The five Nordic countries (Norway, Sweden, Denmark, Finland and Iceland) are often considered at the forefront of adopting “green economic” policies – those that aim for sustainable development without degrading the environment. Through various initiatives, their governments have taken steps to reduce carbon emissions and transition to renewable energy while creating new jobs and stimulating the economy.
Representatives from the Nordic countries, including Swedish Ambassador Karin Olofsdotter, will discuss innovative policy approaches to sustainability during an event Friday sponsored by the Steven J. Green School of International and Public Affairs and the Miami-Florida Jean Monnet European Center of Excellence.
We spoke with Norwegian Ambassador Kåre R. Aas about what the green economy is all about and how the U.S. could learn from the Nordic model.
We hear a lot in the news about the so-called “green economy” but it’s not always clear what that means. How would you define it in its simplest terms?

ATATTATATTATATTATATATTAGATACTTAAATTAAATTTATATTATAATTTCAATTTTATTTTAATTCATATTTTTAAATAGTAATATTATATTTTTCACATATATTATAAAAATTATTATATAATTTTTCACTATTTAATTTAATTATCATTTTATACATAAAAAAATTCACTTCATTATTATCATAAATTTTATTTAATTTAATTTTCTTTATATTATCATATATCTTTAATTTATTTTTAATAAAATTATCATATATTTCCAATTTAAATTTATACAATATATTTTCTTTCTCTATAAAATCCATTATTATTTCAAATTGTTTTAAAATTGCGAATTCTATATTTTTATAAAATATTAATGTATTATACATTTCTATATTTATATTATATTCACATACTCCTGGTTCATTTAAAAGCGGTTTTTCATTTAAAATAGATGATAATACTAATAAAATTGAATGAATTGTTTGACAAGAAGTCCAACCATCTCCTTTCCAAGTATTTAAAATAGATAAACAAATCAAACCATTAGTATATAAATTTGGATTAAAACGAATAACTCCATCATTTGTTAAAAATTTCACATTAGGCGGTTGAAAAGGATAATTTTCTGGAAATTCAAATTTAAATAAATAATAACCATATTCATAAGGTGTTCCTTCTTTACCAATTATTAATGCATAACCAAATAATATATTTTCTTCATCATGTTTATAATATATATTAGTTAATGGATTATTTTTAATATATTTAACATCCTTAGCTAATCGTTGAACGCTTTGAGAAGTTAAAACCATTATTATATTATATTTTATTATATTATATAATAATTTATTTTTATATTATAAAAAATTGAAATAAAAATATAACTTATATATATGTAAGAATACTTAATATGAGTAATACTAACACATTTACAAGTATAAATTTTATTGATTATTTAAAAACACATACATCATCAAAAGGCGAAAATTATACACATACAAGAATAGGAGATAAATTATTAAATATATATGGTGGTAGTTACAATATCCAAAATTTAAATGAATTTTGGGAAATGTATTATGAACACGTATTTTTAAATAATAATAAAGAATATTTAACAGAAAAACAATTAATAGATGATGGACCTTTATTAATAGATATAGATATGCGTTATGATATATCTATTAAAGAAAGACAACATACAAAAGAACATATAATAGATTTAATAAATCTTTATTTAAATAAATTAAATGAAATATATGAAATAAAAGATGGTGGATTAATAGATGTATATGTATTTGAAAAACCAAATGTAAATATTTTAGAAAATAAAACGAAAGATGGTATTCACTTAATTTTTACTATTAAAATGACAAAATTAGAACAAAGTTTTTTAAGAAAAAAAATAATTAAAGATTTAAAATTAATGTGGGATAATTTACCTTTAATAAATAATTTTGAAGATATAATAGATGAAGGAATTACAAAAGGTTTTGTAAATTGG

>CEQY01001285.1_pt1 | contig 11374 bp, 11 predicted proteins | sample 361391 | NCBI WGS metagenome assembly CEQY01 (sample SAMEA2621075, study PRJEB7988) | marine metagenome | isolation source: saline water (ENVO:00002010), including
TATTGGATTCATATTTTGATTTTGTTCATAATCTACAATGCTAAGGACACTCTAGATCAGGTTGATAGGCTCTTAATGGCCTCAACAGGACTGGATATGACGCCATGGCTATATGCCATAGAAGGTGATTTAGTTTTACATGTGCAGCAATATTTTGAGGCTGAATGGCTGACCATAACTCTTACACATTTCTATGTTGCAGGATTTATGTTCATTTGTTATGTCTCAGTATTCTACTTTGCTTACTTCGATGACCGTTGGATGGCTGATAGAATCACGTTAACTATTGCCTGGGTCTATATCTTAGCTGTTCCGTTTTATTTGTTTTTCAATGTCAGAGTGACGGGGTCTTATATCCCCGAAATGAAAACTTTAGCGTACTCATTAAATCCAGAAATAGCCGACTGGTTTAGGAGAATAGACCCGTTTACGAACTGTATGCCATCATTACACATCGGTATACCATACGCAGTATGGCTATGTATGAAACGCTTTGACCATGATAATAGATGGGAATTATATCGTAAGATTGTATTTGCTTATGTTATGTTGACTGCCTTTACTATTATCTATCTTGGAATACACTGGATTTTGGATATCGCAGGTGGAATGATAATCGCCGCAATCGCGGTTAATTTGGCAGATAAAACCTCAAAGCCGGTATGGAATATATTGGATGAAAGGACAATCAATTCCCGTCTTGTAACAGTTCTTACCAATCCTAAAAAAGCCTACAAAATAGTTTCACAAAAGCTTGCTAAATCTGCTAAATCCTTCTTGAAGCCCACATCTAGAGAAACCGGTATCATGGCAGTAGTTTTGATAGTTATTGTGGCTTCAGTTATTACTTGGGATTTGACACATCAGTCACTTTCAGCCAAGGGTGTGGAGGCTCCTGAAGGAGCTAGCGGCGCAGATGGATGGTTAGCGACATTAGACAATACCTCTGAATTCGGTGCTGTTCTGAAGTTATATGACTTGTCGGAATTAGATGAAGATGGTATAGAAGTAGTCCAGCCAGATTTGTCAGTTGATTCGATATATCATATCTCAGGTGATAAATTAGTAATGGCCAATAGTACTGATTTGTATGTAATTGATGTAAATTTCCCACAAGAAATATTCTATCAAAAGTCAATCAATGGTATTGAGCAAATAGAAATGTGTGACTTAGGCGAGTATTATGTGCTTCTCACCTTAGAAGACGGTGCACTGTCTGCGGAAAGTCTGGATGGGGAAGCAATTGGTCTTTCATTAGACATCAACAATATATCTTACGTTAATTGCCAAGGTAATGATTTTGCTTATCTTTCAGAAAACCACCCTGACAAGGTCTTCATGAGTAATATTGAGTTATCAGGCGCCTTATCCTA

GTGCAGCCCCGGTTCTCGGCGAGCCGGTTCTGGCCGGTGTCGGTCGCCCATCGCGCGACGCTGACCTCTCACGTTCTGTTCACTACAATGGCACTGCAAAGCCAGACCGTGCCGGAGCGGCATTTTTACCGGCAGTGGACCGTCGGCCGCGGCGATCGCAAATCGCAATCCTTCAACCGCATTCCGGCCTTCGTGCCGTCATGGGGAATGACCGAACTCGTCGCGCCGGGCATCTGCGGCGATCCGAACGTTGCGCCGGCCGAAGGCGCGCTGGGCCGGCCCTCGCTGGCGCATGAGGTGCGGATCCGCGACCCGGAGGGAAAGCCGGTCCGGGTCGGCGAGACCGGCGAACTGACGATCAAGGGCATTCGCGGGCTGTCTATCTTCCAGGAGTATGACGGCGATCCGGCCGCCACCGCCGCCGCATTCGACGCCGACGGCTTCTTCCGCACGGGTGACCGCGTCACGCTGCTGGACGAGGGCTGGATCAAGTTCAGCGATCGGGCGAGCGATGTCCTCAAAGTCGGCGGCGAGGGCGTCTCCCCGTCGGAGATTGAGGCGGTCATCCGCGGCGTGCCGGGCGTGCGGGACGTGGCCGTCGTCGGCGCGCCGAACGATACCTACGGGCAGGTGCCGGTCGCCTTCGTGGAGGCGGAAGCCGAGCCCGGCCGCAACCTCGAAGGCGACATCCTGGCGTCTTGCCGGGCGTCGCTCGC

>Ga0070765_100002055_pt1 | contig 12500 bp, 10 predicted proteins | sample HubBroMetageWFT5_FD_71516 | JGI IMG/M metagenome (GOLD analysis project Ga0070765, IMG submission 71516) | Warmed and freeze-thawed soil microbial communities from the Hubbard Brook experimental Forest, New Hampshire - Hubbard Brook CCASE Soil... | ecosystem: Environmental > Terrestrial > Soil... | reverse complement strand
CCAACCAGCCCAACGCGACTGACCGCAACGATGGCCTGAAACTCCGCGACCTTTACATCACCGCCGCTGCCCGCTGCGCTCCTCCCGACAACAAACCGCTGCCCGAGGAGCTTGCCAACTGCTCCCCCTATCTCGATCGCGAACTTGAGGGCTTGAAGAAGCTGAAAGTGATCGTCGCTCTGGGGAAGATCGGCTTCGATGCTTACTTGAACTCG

The green economy builds on what we call “green competitiveness” – creating jobs and growth, while reducing emissions. This is how industries and markets should work. The other side of this is to have a “circular economy” – not just producing new things, but reusing and recycling more. A circular economy creates major business opportunities with lower costs and better efficiency, by creating new products from old.
Why is it so important in the world today?
Today’s use of resources and materials is not sustainable in the long run. Climate change is accelerating with potentially devastating impacts for resources and livelihoods; air and sea pollution is increasing; and the world’s population is growing. We can’t expect to have continued growth, peace and prosperity in the face of rapid and drastic climate change. Acknowledging these realities is what forms the basis for the Paris agreement, combined with the fact that this problem can be solved. Most of these solutions have to be developed by industry and promoted by policymakers.
How does this relate to jobs?
Markets are changing as more and more countries are introducing more ambitious climate policies. To be competitive in many of today’s markets, and even more of tomorrow’s markets, you need to deliver climate-friendly solutions. That means new business opportunities and new jobs. Companies that offer clean products or services will have a competitive advantage. I think that those who are ahead will be the winners when new regulations and requirements are implemented.